For their part, parents know how to read to children, and have ample books to help. It’s not the same for math. “I know how to read a book to my child,” she says. “How do you do math with a three year-old?” In math, more than in literacy, there is a general belief that some people are good at it and some people are not. Carol Dweck, another Stanford professor, has shown how toxic this “fixed” mindset can be: Kids who think their math intelligence (or any intelligence) is fixed struggle to improve as much as those who think ability is linked to effort.
Others have noticed the gap too. Laura Overdeck, who has a degree in astrophysics and an MBA, used to weave math into bedtime stories for her kids. “If we talked about ninjas or giraffes at dinner, then the math story that night would be about ninjas or giraffes,” she told the Hechinger report. When her second kid came along, he wanted math problems at bedtime too. Friends started asking her to email the problems to them and soon the Bedtime Math empire was born: books, an app, and a foundation. Independent research has shown that kids who used the app gained three months’ worth of extra math achievement after one school year compared with kids who got literacy questions instead (the study skewed toward more affluent families, however).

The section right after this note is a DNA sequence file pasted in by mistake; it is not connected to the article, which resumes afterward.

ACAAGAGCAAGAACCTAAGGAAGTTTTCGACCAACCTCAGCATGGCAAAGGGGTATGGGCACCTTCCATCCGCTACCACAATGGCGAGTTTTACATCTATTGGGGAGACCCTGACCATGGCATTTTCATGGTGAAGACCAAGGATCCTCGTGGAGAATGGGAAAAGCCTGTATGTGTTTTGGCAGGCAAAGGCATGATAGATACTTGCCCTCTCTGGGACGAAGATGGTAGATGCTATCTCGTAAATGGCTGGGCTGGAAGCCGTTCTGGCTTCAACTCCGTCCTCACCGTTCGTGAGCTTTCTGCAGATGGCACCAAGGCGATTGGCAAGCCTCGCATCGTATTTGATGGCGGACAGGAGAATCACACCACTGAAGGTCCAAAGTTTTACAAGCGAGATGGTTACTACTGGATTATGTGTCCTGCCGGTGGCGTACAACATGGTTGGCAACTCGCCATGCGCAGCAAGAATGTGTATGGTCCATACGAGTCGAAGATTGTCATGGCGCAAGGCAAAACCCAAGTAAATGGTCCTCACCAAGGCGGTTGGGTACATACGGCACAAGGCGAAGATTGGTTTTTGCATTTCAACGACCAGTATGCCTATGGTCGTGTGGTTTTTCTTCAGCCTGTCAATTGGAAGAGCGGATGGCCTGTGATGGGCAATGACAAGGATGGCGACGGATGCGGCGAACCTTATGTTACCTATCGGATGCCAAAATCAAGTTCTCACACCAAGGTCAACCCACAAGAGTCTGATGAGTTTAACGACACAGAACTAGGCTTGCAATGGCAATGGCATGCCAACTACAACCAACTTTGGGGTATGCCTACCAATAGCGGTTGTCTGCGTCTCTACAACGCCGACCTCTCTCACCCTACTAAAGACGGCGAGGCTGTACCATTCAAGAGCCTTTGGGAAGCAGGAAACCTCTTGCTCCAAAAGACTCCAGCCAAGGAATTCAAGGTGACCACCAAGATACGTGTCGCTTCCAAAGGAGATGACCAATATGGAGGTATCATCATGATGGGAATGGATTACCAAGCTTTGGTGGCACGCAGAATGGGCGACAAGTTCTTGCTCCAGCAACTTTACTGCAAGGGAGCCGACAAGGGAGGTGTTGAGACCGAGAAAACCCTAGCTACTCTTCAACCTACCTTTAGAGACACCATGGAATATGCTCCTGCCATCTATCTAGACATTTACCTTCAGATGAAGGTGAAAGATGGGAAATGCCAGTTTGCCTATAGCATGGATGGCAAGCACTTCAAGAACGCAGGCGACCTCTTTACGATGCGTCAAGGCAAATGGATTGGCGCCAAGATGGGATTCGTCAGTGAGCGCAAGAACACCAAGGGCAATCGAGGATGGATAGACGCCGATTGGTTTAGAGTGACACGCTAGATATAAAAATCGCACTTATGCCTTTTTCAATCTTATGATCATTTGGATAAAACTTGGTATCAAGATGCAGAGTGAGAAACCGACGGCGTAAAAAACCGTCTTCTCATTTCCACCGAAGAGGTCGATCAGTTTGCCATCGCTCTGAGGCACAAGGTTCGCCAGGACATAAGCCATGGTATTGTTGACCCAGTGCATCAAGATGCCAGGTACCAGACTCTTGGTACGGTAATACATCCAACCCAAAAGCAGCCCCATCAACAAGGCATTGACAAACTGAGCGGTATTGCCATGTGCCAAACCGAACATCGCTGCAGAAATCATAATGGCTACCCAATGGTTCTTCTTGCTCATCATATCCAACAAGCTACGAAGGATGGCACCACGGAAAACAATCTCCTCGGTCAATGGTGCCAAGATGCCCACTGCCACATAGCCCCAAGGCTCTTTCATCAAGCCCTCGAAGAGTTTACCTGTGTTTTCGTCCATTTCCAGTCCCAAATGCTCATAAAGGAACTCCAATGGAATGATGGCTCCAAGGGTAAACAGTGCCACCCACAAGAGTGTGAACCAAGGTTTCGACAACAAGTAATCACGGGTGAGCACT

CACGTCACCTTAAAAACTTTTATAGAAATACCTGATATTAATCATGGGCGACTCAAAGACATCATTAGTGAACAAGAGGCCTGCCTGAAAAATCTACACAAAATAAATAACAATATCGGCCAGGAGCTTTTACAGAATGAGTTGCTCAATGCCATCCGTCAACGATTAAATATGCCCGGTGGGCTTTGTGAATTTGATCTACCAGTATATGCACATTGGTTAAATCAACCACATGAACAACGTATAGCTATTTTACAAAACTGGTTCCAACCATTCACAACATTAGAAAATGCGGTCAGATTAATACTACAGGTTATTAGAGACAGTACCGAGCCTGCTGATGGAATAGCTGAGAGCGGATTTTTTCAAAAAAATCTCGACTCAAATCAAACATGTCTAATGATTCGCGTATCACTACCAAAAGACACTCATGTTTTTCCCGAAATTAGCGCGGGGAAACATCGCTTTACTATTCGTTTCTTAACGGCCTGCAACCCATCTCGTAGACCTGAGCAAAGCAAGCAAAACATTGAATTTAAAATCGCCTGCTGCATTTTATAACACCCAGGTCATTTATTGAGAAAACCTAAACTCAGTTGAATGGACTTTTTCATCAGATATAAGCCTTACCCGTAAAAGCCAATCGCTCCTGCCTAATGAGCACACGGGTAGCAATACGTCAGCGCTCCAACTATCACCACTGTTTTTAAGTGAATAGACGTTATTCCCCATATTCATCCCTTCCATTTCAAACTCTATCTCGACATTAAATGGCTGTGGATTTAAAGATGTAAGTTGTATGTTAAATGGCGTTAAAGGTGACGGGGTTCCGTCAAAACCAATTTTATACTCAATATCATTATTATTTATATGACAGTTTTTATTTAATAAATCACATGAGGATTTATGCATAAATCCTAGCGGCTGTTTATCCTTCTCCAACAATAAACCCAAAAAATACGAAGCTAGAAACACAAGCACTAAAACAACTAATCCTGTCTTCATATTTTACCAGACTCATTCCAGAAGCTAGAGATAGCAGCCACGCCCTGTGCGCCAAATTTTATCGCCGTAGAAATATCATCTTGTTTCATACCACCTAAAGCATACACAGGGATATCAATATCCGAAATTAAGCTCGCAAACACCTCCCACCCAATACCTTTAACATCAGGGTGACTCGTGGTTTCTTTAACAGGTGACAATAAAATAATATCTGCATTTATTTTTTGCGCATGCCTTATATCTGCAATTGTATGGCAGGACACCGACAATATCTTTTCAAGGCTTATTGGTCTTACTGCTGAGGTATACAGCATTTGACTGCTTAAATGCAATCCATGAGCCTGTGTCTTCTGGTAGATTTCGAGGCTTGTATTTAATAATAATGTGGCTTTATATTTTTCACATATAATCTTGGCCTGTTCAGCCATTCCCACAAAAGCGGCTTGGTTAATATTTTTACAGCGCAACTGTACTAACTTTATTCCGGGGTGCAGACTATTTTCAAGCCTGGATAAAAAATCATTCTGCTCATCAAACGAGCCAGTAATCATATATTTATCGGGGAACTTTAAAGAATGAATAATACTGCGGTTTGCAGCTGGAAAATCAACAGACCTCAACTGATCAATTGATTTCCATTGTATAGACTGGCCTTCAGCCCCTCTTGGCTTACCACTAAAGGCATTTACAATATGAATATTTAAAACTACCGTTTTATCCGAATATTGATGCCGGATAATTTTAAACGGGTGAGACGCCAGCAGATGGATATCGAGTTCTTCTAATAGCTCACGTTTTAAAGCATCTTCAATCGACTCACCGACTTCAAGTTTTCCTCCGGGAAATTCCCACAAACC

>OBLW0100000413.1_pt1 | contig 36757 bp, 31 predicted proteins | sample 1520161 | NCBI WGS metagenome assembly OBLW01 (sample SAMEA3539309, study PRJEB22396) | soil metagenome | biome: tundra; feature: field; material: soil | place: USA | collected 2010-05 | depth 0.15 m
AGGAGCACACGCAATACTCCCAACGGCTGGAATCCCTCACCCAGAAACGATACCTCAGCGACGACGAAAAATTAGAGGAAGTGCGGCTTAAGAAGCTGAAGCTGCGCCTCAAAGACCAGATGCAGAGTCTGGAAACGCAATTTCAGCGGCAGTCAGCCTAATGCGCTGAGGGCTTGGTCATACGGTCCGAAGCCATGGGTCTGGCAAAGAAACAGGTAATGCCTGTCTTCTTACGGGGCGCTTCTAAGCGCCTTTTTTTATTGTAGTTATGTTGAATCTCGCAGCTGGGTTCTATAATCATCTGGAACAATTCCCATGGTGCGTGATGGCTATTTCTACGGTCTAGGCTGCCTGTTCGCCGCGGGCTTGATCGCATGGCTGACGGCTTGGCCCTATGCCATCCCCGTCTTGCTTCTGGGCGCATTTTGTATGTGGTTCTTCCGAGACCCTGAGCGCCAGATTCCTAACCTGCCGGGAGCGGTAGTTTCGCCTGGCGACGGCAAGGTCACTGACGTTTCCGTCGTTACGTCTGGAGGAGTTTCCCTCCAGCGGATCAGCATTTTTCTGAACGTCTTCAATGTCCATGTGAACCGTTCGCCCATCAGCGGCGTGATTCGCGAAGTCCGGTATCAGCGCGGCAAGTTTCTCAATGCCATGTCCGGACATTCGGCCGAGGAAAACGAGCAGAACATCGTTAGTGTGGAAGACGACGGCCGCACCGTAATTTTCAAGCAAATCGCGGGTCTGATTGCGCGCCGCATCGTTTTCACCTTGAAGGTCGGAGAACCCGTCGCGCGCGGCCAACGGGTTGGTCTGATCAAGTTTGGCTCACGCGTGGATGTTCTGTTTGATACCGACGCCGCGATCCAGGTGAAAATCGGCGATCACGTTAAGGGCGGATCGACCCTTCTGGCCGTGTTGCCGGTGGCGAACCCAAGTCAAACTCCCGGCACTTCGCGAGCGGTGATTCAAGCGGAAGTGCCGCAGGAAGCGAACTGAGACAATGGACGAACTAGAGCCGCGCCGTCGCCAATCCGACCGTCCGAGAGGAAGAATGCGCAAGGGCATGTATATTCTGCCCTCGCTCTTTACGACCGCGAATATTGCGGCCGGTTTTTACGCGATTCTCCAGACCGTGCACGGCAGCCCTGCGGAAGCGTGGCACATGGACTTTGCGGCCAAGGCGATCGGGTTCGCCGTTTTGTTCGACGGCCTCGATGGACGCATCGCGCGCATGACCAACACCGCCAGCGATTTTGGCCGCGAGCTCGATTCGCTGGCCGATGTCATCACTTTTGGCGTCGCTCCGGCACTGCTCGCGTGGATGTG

Stipek is promoting the teaching of math early through Development and Research in Early Math Education, a group affiliated with Stanford that creates math programs for preschools. She is quick to note that, like literacy, math should be taught through playful instruction with young children. In the same way we sing to children, act out stories, and read to children to help build a love for language and storytelling, we can make math playful. Teachers can design classes with a goal (sorting), and play (sort toys) which can be evaluated (how well the kids understand sorting).
“The mathematical ideas that young children are working on are the critical foundations to later mathematics,” says Megan Franke, a professor of education at UCLA. “Their work on sorting is the beginning of grouping, which leads to understanding multiplication/division and then slope.” These are areas, she says, where kids are competent and interested, providing ample opportunities for teachers.